mprotect(0x7fd7281ff000, 4096, PROT_NONE) = 0
clone(child_stack=0x7fd7283feef0, flags=CLONE_VM|CLONE_FS|CLONE_FILES|CLONE_SIGHAND|CLONE_THREAD|CLONE_SYSVSEM|CLONE_SETTLS|CLONE_PARENT_SETTID|CLONE_CHILD_CLEARTID, parent_tidptr=0x7fd7283ff9d0, tls=0x7fd7283ff700, child_tidptr=0x7fd7283ff9d0) = 2318

But amidst all of those calls are two that pop up around when we print out “Inner Thread 1” that seem relevant: clone and futex.

However, there is only one call to each of those, despite the fact that we are creating two threads.

After reading more about strace, it looks like we need to use the -f flag in order to trace through the calls of all the spawned threads from a process.

While we’re at it, let’s filter this list to just print the calls to futex and clone.

$ strace -f  -e clone,futex ./target/debug/concurrency-bp


Let’s start by taking a look at the clone syscall invocation:

clone(Process 2328 attached
child_stack=0x7fd565ffeef0, flags=CLONE_VM|CLONE_FS|CLONE_FILES|CLONE_SIGHAND|CLONE_THREAD|CLONE_SYSVSEM|CLONE_SETTLS|CLONE_PARENT_SETTID|CLONE_CHILD_CLEARTID, parent_tidptr=0x7fd565fff9d0, tls=0x7fd565fff700, child_tidptr=0x7fd565fff9d0) = 2328

Reading through the docs on clone, clone is a syscall that creates a new process is allowed to share the same “memory space” with the calling process. This is in contrast to another Linux syscall used to create processes, fork, which creates processes with their own memory space. This is what the CLONE_VM flag above enables.

This property of “cloned” processes makes it a great candidate for thread implementations.

The CLONE_THREAD flag that is passed to clone is really the one that we’re interested in here. From the docs:

A new thread created with CLONE_THREAD has the same parent process as the caller of clone() (i.e., like CLONE_PARENT), so that calls to getppid(2) return the same value for all of the threads in a thread group.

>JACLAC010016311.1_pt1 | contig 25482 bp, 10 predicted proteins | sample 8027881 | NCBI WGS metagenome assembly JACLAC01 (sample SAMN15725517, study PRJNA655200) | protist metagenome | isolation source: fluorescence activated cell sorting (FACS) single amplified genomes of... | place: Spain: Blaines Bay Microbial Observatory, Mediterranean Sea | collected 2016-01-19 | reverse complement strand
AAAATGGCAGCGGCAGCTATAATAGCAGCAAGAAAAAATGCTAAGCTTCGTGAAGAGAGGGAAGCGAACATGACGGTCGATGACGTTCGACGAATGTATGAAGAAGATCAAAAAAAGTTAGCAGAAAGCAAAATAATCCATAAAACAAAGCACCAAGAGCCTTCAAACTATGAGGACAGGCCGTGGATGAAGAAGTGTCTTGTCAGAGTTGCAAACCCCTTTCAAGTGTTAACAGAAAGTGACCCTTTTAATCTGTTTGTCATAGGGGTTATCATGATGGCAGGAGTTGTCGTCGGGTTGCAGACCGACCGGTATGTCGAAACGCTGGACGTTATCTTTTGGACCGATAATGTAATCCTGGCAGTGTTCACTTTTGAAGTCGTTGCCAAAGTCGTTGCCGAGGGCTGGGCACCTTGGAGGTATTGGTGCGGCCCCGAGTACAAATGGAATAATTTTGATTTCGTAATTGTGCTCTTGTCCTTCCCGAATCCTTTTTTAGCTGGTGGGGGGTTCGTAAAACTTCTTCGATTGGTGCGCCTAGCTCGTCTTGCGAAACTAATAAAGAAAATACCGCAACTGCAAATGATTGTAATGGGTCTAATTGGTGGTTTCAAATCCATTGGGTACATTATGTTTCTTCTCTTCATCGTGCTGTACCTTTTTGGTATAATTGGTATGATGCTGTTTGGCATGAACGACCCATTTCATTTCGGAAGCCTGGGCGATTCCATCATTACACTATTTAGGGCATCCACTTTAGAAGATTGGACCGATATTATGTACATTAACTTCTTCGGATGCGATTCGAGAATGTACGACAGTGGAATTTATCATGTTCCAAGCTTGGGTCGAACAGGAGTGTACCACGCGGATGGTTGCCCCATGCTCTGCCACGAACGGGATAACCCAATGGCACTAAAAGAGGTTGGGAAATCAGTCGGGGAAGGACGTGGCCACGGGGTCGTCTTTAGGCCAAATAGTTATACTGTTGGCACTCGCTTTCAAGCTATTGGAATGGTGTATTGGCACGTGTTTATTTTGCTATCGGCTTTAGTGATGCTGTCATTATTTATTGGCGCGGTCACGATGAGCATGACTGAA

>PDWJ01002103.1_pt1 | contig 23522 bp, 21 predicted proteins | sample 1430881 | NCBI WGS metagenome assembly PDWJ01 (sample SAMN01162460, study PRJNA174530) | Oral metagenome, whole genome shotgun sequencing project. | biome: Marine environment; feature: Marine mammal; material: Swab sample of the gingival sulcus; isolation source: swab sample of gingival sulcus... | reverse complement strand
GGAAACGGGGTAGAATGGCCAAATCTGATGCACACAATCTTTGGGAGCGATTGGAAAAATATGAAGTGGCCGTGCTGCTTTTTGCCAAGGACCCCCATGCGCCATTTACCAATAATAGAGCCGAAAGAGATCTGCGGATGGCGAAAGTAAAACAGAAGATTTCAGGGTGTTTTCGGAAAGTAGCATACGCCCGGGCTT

Aha! So because Rust uses the CLONE_THREAD flag, the parent of “Inner Thread 2” is set to be the parent of “Inner Thread 1”. If this flag were not to be used, the newly spawned thread would instead have its parent be “Inner Thread 1”.

It’s worth noting here too that clone is the syscall used by the pthreads C library, which is commonly used for creating threads in C.


The other relevant syscall is futex. The docs describe it as a method that allows for a process to “wait” until a “certain condition becomes true”.

This is the syscall that is used to implement join. futex and clone work in tandem to achieve the effect of having one thread block on another thread terminating.

The high level sketch of how this works is that clone has a flag called CLONE_CHILD_CLEARTID, that when set, has the ability to “wake up” a call to futex. The CLONE_CHILD_CLEARTID has a an associated id, which the calling thread can then pass to the call to futex. Then, when the cloned thread terminates, it will send a “wake up” signal to the futex, and the calling thread will be unblocked.


Actually using futex and clone in programs is pretty complicated, which is why Linux provides higher level constructs for handling threading. Unless you are working on these higher level constructs, it’s unlikely you’ll ever encounter these raw syscalls.

Another main takeaway from this exercise was how strace can save a bunch of time in terms of understanding how a program interacts with the underlying operating system. You don’t have to start by tracing through an unfamiliar codebase–the syscalls used can give a lot away about how a program works.

Also, the descriptions of syscalls and their APIs are pretty readable. Don’t be afraid to dig in and read these!

While this barely scratched the surface for how threads work, hopefully you’ve been inspired to learn more and better understand how your programs interact with the operating system.

Sid Shanker <sid.p.shanker at gmail.com>